Meteorological features of observed trends in U.S. heavy precipitation events
Kenneth E. Kunkel, DRI, Reno, NV; and D. R. Easterling, B. E. Gleason, D. A. R. Kristovich, R. A. Smith, and L. Ensor
Trends in the type of meteorological events behind the documented increases in U.S. heavy precipitation during the latter part of the 20th Century have not been identified. This study is investigating whether there have there been secular changes in the frequency, intensity, and other characteristics of the meteorological phenomena producing heavy precipitation. A set of 930 long-term stations, distributed throughout the U.S., was used to identify heavy precipitation events over the period of 1895-2006. Heavy precipitation events were defined as 1-day precipitation totals exceeding the threshold for a 1 in 5 year recurrence. The meteorological cause of each event was identified as one of the following: extra-tropical cyclone, frontal, tropical cyclone, mesoscale convective system, air mass convection, or unknown. Several datasets were employed to determine the cause including reanalysis data, surface fields of temperature and precipitation, and cyclone tracks. The identification was made by the judgment of the authors. The result of this effort is a catalog of heavy precipitation event causes. This talk will describe the climatological characteristics of the causes, including trends.
An additional analysis investigated possible relationships between the frequency of heavy events and circulation anomalies on seasonal time scales as they relate to moisture advection. This line of inquiry used a simple metric of the horizontal flux of atmospheric moisture: the product of the component of the horizontal wind into (or out of) the continental US and the absolute atmospheric moisture content at the pressure level of 850 hPa. A number of statistically significant correlations were identified. Moisture flux across the north Pacific transect is positively (negatively) correlated with heavy precipitation events in the northwest (southwest). Interestingly, moisture flux across the south Pacific transect is positively correlated with heavy precipitation events in both the west and northwest regions, but there is a negative correlation with events in the southeast region. The moisture flux in the west Gulf is positively correlated with heavy precipitation events in the east north central, west north central, and south regions and negatively correlated with events in the northeast and southeast regions. The moisture flux in the east Gulf is positively correlated with heavy precipitation events in the central and south regions and negatively correlated with events in the west region. Moisture flux across the Atlantic transect is positively correlated with heavy precipitation events in the northeast and southeast regions. The results of these analyses are physically reasonable, and suggest that trends in coastal moisture fluxes may be a useful tool for analyses of inland heavy precipitation.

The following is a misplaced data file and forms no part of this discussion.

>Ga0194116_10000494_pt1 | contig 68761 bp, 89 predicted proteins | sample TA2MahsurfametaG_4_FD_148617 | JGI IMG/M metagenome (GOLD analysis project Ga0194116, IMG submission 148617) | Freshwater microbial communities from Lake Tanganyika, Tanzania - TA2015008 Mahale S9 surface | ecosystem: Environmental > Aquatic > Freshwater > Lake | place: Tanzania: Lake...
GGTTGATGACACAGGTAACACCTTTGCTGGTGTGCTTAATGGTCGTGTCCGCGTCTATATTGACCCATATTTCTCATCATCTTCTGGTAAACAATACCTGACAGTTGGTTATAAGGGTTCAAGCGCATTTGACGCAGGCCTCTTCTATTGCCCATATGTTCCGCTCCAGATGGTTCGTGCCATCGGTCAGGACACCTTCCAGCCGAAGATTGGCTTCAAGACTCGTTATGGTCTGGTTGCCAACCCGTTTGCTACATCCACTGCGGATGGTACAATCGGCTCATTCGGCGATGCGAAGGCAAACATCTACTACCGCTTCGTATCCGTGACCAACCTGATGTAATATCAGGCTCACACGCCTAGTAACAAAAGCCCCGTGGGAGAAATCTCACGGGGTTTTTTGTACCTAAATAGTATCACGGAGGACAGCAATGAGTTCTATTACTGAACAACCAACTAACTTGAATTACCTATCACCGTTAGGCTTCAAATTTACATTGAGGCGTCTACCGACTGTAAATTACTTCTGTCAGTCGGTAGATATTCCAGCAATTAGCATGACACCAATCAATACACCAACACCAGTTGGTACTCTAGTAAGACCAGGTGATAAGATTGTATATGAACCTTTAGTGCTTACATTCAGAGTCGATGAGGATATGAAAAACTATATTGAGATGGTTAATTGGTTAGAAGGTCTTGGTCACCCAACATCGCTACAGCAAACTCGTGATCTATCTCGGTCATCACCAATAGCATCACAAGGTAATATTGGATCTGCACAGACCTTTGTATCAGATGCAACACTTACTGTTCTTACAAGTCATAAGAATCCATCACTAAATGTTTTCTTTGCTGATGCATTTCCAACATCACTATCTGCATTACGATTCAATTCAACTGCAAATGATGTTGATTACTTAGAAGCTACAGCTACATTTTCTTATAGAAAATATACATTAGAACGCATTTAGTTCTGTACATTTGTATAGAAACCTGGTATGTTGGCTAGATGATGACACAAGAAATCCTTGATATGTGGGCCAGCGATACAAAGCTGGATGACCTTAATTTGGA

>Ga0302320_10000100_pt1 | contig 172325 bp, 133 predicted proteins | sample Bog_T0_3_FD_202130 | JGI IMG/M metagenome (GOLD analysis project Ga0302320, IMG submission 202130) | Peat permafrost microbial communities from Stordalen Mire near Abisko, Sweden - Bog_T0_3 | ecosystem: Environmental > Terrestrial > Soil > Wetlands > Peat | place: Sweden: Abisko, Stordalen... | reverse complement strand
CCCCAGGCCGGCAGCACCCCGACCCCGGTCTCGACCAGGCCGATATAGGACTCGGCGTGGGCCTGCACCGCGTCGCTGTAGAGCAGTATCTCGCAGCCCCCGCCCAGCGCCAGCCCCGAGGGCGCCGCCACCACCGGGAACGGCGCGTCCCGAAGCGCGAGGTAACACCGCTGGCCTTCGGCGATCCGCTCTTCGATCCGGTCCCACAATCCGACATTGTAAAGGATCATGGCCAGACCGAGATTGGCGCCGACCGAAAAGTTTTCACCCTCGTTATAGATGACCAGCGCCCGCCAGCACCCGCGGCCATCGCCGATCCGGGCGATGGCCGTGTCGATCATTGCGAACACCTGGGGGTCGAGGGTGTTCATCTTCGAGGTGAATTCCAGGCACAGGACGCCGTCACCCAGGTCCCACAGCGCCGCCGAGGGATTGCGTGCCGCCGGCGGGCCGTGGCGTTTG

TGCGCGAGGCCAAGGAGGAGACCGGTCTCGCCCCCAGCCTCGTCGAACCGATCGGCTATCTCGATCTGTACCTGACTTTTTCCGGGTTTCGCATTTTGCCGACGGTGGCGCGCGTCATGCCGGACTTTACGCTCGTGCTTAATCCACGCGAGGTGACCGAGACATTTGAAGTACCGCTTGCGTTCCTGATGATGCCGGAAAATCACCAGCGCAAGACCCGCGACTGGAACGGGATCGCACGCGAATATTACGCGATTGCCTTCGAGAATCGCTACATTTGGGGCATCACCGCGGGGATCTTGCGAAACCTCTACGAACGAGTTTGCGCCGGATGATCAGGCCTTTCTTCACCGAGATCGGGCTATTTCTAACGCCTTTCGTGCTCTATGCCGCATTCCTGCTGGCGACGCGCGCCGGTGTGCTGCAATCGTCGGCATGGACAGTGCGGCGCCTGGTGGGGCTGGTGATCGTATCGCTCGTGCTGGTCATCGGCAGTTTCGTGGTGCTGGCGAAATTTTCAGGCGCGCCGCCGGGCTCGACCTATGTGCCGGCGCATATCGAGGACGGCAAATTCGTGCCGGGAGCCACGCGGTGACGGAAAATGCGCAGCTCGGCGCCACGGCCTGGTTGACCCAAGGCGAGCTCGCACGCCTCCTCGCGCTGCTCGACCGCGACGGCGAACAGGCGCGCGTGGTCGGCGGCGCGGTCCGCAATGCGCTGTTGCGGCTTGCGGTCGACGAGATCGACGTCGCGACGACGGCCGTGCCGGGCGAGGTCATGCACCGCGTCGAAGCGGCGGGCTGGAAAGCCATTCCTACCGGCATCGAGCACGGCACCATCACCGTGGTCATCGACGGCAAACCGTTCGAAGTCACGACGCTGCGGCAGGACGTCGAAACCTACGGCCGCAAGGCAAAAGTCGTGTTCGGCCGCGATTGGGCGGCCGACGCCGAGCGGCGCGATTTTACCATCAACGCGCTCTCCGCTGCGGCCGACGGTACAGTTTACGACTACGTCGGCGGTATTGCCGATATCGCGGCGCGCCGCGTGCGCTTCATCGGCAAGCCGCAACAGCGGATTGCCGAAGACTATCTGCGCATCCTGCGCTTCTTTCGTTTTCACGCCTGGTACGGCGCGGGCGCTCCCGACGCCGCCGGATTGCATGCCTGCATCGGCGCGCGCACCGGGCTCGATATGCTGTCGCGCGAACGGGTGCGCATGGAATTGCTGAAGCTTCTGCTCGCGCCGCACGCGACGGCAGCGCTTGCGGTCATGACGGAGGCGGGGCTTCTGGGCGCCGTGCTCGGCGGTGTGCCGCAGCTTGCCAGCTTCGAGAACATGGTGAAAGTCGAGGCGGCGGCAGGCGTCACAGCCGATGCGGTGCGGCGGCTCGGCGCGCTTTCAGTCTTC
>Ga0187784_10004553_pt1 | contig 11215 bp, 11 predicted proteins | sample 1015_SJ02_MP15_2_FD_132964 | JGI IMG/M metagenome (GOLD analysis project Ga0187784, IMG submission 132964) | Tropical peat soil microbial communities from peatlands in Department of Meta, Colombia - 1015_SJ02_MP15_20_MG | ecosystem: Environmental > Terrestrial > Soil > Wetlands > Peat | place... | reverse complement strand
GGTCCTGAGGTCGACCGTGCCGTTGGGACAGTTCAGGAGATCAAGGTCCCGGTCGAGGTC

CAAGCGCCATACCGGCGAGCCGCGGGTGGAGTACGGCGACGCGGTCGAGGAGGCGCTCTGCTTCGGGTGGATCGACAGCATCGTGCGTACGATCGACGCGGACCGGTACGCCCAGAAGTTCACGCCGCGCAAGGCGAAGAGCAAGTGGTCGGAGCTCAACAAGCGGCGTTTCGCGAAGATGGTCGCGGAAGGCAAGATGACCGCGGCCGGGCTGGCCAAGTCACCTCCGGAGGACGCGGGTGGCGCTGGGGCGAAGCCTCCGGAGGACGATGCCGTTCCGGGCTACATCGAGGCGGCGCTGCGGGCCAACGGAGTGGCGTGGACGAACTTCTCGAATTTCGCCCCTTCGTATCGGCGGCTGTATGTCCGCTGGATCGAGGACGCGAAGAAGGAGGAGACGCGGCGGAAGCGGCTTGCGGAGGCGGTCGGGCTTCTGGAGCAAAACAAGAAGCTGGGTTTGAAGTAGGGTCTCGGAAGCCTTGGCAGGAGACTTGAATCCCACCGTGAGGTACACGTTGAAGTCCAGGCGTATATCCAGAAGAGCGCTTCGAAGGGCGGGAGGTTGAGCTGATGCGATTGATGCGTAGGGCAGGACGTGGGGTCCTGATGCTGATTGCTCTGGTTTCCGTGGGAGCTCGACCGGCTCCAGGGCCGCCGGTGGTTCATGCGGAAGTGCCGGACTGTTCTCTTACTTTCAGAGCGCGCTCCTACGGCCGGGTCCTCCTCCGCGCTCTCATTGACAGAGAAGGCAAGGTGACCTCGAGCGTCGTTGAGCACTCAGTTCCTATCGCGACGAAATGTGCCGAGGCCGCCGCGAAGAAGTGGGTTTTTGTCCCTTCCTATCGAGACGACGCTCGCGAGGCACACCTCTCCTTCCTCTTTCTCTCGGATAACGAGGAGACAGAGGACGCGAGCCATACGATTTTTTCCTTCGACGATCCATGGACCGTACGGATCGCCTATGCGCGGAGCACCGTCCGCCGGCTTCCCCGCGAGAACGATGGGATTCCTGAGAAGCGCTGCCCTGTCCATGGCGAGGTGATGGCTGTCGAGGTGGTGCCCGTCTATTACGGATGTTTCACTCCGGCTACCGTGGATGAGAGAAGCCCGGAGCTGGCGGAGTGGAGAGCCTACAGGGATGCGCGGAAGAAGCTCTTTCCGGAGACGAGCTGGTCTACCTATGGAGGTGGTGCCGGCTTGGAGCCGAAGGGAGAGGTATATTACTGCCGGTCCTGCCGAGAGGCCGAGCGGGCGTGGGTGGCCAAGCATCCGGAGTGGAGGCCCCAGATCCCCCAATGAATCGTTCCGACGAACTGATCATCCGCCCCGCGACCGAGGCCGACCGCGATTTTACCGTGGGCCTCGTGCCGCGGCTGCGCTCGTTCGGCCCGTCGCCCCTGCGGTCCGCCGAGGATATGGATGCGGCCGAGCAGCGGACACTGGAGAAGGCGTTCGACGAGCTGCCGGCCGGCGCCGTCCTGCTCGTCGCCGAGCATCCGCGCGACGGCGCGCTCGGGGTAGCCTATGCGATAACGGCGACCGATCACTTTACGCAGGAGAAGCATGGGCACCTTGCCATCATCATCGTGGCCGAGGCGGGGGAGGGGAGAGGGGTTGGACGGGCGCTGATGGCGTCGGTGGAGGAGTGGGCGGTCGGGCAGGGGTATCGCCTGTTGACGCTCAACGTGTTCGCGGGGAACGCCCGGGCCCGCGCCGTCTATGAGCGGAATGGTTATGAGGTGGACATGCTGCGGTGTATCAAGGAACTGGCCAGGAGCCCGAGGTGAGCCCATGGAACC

Joint Session 4, Research on extreme weather and climate events and inter-relationships
Tuesday, 19 January 2010, 3:30 PM-5:30 PM, B216
Previous paper Next paper
Browse or search entire meeting
AMS Home Page